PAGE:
State Senator Gloria Romero, a Democratic lawmaker from East Los Angeles, wants to get rid of experienced teachers, and blames teachers for all the problems in lower performing schools. At least according to a new ad by the California Teacher's Association that calls for Romero, a longtime CTA ally, to pull her support for Senate Bill 955.
What is SB 955? It is a bill that would remove seniority as the primary rule regarding which teachers are laid off and which teachers remain in the classroom during down budget years. The bill would allow school districts the option of taking into consideration teacher performance and subject need in determining which teachers should be kept and which should be laid off.
The state's powerful teachers union is vehemently opposed to these changes and wants the measure killed.
What is interesting is that the CTA has already been successful in killing the bill. The leader of the state Senate, Darrell Steinberg, had the measure sent to the Senate Rules committee -- which is where you send bills to die. It is highly unlikely the bill will ever see the light of day.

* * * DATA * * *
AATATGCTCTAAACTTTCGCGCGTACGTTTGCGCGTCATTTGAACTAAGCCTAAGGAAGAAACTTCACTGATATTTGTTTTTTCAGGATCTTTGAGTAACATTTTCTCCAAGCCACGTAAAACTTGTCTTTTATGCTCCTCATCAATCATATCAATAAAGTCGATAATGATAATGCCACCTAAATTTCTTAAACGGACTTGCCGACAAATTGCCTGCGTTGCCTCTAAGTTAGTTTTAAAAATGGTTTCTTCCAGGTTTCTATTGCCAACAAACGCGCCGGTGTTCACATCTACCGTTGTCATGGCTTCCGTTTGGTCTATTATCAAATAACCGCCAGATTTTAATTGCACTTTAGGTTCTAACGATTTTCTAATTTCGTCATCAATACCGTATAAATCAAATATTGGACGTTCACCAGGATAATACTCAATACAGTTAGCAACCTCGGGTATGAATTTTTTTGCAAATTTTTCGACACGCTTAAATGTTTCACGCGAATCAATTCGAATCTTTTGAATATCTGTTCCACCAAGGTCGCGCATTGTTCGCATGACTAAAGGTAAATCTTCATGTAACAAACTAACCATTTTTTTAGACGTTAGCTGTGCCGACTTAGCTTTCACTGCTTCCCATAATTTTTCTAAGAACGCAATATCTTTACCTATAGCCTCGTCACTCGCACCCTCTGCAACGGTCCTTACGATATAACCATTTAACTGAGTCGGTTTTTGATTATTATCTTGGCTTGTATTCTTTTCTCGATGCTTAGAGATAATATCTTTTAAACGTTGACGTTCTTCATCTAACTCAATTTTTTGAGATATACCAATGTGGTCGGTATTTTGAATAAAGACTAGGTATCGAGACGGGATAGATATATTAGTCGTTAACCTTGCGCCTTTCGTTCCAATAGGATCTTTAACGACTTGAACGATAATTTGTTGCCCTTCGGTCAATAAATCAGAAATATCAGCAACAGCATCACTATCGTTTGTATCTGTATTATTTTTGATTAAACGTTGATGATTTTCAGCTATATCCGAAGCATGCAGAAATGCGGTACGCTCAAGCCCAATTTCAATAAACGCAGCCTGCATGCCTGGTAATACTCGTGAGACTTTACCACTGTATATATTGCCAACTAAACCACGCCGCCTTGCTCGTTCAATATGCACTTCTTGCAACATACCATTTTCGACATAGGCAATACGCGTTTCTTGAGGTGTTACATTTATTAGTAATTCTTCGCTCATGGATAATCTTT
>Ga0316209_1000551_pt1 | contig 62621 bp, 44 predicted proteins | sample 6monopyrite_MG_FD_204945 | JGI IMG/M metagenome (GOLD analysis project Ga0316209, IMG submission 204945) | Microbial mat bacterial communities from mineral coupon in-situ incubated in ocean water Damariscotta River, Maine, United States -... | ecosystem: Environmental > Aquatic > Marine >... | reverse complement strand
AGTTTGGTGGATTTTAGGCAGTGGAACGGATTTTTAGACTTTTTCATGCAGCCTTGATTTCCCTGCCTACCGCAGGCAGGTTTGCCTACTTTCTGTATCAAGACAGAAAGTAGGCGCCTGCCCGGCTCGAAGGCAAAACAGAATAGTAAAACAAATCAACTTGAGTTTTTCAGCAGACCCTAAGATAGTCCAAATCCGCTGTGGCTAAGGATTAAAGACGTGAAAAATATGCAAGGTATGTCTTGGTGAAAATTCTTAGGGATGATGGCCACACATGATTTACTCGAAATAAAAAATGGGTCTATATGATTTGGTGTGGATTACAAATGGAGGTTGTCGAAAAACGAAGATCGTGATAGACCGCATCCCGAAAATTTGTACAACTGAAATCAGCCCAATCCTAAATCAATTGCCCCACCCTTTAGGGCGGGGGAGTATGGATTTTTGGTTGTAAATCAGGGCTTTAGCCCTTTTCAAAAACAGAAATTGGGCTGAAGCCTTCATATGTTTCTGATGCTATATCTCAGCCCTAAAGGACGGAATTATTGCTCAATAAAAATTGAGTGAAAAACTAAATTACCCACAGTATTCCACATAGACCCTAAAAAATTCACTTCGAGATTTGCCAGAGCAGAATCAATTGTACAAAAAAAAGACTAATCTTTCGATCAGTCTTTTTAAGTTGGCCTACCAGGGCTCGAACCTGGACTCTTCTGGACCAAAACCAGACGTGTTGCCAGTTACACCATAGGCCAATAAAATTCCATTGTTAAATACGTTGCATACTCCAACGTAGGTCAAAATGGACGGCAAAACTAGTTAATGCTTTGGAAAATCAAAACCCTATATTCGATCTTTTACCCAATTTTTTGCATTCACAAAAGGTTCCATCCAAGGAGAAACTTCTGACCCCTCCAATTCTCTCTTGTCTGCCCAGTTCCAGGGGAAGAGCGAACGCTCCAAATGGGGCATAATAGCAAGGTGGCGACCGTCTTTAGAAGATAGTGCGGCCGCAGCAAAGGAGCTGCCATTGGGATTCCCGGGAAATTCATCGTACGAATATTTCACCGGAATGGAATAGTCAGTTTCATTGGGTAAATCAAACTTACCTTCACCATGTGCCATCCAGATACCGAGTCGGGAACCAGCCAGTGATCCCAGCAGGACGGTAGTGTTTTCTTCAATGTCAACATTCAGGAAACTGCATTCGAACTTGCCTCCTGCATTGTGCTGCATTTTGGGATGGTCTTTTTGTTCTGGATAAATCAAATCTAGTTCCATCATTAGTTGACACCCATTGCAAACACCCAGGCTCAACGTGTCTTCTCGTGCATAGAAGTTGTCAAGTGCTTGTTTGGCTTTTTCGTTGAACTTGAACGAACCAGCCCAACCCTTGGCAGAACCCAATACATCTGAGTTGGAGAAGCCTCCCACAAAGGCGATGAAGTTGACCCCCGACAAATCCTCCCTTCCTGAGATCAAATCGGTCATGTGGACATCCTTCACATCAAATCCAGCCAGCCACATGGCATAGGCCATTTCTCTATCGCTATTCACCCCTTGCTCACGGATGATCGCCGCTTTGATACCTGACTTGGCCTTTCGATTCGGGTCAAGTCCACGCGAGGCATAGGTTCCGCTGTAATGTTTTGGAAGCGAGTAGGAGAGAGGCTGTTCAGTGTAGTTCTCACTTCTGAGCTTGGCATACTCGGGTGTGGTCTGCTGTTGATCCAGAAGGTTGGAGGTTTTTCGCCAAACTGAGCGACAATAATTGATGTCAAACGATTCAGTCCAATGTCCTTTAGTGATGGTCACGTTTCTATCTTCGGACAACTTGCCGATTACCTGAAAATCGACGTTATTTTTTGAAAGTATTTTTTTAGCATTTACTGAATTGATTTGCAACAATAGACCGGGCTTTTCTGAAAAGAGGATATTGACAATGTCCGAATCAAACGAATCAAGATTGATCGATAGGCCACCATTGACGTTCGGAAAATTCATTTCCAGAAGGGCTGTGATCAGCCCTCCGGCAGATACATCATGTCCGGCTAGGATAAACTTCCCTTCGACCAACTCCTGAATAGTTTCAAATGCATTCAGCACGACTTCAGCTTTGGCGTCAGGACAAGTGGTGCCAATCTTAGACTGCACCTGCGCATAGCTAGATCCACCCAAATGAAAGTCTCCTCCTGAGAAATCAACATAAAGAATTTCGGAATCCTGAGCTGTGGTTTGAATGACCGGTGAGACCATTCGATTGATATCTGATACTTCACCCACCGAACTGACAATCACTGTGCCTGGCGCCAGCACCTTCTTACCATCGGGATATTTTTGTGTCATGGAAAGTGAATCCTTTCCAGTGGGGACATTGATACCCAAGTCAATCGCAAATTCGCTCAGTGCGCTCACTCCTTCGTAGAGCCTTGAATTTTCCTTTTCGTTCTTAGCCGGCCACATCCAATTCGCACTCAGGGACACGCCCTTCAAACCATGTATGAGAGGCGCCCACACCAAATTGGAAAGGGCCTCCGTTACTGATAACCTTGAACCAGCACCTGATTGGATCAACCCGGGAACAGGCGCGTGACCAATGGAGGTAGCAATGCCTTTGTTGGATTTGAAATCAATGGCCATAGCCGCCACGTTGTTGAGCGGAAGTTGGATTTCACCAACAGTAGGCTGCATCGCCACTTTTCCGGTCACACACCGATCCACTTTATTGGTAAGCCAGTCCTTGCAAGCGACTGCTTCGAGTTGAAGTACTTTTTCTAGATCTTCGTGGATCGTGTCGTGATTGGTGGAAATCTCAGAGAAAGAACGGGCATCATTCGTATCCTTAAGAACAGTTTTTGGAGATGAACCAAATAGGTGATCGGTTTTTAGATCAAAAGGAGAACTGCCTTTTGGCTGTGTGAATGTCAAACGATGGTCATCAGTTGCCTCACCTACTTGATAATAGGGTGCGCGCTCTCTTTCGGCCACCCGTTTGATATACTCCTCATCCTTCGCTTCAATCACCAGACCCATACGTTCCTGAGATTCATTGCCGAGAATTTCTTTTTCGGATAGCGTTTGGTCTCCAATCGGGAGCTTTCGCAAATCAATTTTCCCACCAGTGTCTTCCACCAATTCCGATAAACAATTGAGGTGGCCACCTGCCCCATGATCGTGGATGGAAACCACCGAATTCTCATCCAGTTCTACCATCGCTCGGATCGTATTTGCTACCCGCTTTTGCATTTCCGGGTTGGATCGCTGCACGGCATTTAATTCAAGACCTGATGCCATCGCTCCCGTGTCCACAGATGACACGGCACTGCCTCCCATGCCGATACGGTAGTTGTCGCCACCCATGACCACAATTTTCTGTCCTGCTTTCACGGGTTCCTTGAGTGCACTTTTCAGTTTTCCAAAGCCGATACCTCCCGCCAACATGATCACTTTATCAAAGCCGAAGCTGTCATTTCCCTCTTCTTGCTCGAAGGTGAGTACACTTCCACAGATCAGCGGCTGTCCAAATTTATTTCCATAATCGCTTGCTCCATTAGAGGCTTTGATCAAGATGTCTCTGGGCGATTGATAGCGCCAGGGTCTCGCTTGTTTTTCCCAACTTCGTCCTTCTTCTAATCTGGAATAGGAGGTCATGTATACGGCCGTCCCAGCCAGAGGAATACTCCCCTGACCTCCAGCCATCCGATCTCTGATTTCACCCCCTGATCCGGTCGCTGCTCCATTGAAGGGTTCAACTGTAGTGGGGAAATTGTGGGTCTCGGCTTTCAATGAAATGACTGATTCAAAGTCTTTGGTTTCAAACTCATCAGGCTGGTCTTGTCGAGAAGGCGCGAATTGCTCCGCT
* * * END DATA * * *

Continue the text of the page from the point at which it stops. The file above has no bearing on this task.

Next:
So why is the CTA running the ads? it just so happens that Romero is a candidate for State Superintendent of Public Instruction. The teachers union leaders want her defeated because of her support for reforms of seniority, her support of charter schools and suggestion that teachers work longer than two years before receiving tenure. They are backing another candidate, whose answer to the crisis in public education is more money.
Gloria Romero is a liberal democrat. For years she was a locked-in vote for the CTA. The problem is that she represents a low income area which has grown tired of its 50% dropout rate -- the norm even when schools were fully funded.
She started seeking accountability for low performing schools. She became a backer of charter schools and on using student performance as a way to measure a teacher's ability. She backs President Obama's Race to the Top education plan. All of that has now put her in the cross-hairs of the nation's largest teachers union.